MedicalResearch.com Interview with:
Elsa F. Fouragnan PhD
School of Psychology
(Faculty of Health and Human Sciences)
University of Plymouth
MedicalResearch.com: What is the background for this study? What are the main findings?
Response: Counterfactual thinking is a psychological process that involves the tendency to create possible alternatives to life events that are currently happening.
It is very important because it gives us the ability to switch away from uninteresting activities if better ones become available. For example, if you are working or doing the housework, you may be thinking about gardening or watching a movie later. As soon as your duties are finished, you may engage in these more exciting activities.
In our study, macaque monkeys were tasked to find treats under several colored cups (on a screen). Some of these cups were better than others but were not always available, thus the animals had to retain what they had learnt about the good cups in case they became available again. We found that a frontal part of the brain called the anterior cingulate cortex was responsible for tracking which cups were the best in order to efficiently switch to them if the opportunity arose. If this part of the brain was not functioning properly, then animals were stuck in non-optimal choices.
To reveal the causal role of the anterior cingulate cortex, we used a new neurostimulation method called low-intensity repetitive ultrasound to modulates activity in this part of the brain with millimetre accuracy.
MedicalResearch.com: What should readers take away from your report?
Response: There are two main findings to take away from the study.
The first one is that the anterior cingulate cortex plays a fundamental role in evaluating counterfactual alternatives and in actually switching to the better one when possible.
The second important finding is that repetitive ultrasound can perturb decision-making processes in the brain by focally modulate brain activity. This new work follows a series of other studies showing the safeness and reversible effect of the neuromodulation method. This suggests that low-intensity pulsed ultrasound could potentially be used in humans and improve the lives of millions of patients with mental health conditions by stimulating brain tissues with millimetre accuracy.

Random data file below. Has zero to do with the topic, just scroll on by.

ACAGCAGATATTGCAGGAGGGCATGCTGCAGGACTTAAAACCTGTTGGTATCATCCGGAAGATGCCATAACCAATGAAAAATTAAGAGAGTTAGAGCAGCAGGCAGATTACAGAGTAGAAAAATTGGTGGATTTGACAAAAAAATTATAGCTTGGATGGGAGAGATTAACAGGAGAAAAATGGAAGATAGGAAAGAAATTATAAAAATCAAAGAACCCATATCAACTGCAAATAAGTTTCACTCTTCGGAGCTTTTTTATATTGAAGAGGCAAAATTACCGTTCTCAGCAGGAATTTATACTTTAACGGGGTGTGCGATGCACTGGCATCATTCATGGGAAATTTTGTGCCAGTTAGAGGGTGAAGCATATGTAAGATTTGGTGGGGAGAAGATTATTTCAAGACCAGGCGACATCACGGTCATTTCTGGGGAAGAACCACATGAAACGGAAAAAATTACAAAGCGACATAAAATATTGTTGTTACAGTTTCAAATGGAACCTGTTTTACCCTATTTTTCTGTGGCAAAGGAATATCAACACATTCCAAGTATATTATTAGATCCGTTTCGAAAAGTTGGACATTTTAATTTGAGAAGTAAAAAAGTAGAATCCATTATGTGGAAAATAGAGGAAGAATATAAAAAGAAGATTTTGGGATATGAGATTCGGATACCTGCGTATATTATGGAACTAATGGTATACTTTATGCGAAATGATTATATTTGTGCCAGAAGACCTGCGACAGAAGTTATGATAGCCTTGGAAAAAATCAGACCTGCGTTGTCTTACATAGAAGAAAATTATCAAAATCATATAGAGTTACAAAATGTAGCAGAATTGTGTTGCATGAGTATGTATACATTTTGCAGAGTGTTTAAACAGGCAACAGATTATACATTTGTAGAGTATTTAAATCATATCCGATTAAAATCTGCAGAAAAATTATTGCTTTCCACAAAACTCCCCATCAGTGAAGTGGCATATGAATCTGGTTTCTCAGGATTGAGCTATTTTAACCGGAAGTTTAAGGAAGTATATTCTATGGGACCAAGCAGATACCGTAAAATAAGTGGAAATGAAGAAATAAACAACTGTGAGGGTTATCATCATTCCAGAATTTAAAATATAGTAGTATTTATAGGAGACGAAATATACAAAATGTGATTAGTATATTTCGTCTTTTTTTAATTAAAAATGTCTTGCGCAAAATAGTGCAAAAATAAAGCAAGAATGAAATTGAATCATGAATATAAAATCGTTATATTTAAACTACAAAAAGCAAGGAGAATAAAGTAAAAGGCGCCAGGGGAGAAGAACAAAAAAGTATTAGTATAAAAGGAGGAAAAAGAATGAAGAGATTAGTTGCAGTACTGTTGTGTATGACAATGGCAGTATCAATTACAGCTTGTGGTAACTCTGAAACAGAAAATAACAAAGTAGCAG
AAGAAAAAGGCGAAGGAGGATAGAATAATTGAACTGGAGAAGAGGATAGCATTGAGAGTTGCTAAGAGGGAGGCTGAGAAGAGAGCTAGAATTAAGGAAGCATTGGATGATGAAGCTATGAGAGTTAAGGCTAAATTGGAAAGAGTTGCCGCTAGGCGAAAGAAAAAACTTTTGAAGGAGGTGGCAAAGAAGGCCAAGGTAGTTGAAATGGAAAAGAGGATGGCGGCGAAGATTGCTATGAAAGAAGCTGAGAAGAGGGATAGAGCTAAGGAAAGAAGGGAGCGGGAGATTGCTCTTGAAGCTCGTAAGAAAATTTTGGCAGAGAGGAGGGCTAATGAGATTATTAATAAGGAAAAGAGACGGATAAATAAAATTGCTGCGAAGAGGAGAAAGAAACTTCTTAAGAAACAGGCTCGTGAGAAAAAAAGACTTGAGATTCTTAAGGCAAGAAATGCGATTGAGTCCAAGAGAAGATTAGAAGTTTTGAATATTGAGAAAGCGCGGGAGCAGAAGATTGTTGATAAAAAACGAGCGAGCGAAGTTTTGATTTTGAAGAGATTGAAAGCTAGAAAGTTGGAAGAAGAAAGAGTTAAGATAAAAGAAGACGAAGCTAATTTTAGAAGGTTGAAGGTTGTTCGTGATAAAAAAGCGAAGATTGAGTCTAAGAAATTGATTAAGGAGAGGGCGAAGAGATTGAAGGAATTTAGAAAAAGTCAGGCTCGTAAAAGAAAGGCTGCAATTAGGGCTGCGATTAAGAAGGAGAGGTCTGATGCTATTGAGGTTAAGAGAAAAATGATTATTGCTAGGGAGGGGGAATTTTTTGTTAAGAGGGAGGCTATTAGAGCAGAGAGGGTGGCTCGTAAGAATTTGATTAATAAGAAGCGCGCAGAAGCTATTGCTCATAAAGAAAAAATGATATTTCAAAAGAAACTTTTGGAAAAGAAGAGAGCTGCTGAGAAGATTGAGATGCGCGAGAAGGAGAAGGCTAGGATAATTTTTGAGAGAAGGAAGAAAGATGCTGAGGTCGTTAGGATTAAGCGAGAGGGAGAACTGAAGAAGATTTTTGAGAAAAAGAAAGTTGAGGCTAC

MedicalResearch.com: What recommendations do you have for future research as a result of this work?
Response: Further studies in humans would need to be undertaken to better understand the role of the anterior cingulate cortex in dysfunctional decision-making, particularly the inability to switch from bad habits or compulsive actions (like in addiction or OCD). Furthermore, trial studies would have to be conducted in humans to expose the potential role of low-intensity ultrasound in modulating brain circuits and hopefully restoring mental health.
The authors have no disclosures relevant to the manuscript. Full disclosures can be founded at NatureNeuroscience. The full manuscript can be found at https://doi.org/10.1038/s41593-019-0375-6.
This study was supported by the Wellcome Trust, the Medical Research Council, the Bettencourt Schueller Foundation, and the Agence Nationale de la Recherche Francaise.
Elsa F. Fouragnan, Bolton K. H. Chau, Davide Folloni, Nils Kolling, Lennart Verhagen, Miriam Klein-Flügge, Lev Tankelevitch, Georgios K. Papageorgiou, Jean-Francois Aubry, Jerome Sallet, Matthew F. S. Rushworth. The macaque anterior cingulate cortex translates counterfactual choice value into actual behavioral change. Nature Neuroscience, 2019; DOI: 10.1038/s41593-019-0375-6
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